As some who was critical about Cardinal John O’Connor’s intervention in the 1984 Presidential election, I came to an understanding of him that was almost, but not quite admiration. A couple of things altered my opinion. First and foremost was his palpable and public outrage at the murder of three nuns and a lay worker by a right wing death squad in
ignored them, Cardinal O’Connor did not.
Then there was his attitudes toward Gay rights. What the Gay community never really understood was that O’Connor was not a free agent in the controversy, but had obligations to
that came with his office.
Two things stand out to me: one was the creation of the
on Fifth Avenue,
across the avenue from Central Park. While the
Center’s web cite now states a broader message, it was first and foremost when
it was founded a health care center for AIDS patients. There were stories about
O’Connor volunteering to do menial tasks at the center as an example of
compassion for the afflicted.
That’s one plus. But there is another, the name of the Center. Cardinal Cooke was personal secretary to Cardinal Spellman who was a lion in the Church during his regime and the first to be labeled “the American Pope.” He was also a practicing homosexual. He used to spend weekends on Roy Cohn’s yacht. Cook’s reign as Cardinal was relatively short. He died in office of what was officially called “throat cancer.” Many believe it was AIDS and I at first though there was irony in O’Connor’s naming the Church’s AIDS center for him.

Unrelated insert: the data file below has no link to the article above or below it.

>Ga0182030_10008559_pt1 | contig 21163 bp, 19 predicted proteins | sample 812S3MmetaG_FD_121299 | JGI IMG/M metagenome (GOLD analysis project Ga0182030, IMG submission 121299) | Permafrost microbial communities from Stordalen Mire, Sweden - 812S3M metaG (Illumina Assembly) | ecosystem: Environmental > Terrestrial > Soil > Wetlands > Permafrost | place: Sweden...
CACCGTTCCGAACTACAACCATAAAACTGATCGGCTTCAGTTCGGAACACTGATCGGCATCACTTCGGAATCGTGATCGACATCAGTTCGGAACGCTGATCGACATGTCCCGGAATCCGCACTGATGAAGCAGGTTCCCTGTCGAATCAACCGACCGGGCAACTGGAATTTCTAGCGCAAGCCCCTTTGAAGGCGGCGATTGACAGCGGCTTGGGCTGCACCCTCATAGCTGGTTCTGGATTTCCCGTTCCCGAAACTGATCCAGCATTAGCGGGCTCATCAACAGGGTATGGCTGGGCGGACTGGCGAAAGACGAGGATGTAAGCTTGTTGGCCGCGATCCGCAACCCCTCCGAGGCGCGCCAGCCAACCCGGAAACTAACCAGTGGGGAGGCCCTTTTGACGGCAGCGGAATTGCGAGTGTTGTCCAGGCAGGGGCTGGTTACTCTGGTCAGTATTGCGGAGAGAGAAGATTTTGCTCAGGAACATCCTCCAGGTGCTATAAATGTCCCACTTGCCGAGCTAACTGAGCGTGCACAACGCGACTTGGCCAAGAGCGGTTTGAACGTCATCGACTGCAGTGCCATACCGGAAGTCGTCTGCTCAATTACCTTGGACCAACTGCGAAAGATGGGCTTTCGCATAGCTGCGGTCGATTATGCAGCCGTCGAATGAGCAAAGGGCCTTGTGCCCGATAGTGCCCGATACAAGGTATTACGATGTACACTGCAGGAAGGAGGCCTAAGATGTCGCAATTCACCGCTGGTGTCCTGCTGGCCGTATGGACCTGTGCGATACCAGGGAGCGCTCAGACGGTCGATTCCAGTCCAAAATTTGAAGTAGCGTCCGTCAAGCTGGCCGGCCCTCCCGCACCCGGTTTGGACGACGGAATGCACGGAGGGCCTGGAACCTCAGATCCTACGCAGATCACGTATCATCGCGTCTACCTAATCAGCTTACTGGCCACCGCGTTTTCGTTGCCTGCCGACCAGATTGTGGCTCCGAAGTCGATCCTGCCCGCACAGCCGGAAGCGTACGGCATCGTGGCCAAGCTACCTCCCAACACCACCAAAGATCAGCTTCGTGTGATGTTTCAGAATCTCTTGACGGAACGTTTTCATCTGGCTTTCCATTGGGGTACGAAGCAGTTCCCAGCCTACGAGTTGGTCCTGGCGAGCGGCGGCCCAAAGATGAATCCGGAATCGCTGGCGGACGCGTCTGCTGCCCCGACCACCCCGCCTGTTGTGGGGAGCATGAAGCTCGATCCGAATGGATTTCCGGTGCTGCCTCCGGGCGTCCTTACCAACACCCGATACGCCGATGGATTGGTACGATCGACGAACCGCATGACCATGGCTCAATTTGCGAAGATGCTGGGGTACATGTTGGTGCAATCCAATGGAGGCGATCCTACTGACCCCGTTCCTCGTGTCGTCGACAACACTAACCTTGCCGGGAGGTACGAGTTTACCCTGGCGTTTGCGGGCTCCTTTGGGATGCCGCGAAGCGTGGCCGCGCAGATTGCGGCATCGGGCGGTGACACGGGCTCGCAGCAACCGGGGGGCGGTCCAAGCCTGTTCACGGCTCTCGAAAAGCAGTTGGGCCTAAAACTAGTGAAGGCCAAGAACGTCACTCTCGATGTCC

I came to believe that I was wrong. O’Connor was a retired Navy Admiral, he didn’t do irony. As Cardinal, he would have been well-informed as to the true nature of Cooke’s condition.
Not only did O’Connor name the AIDS center for Cooke, he proposed Cooke for sainthood.
Today, there was a brief reminder of what a complex man O’Connor was in New York Times. The article concerns the fact that despite the huffing and puffing of current Cardinal Timothy Dolan about the “outrage” of Obamacare requiring Catholic hospitals to offer insurance plans that include contraception as a paid service, that for more three decades the New York Archdiocese hospitals have offered such insurance..
Who was the Catholic prelate who acquiesced to this outrage? Here’s what an Archdiocese spokesman told the times:
“Mr. Zwilling, the spokesman for the
said that Cardinal John J. O’Connor and the archdiocese “objected to these
services’ being included in the National Benefit Fund’s health insurance plan”
when joining the league in the 1990s. But the cardinal then decided “there was
no other option if the Catholic Church was to continue to provide health care to
these union-affiliated employees in the city of New York ,” Mr. Zwilling said.” New York
Further the deponent sayeth not.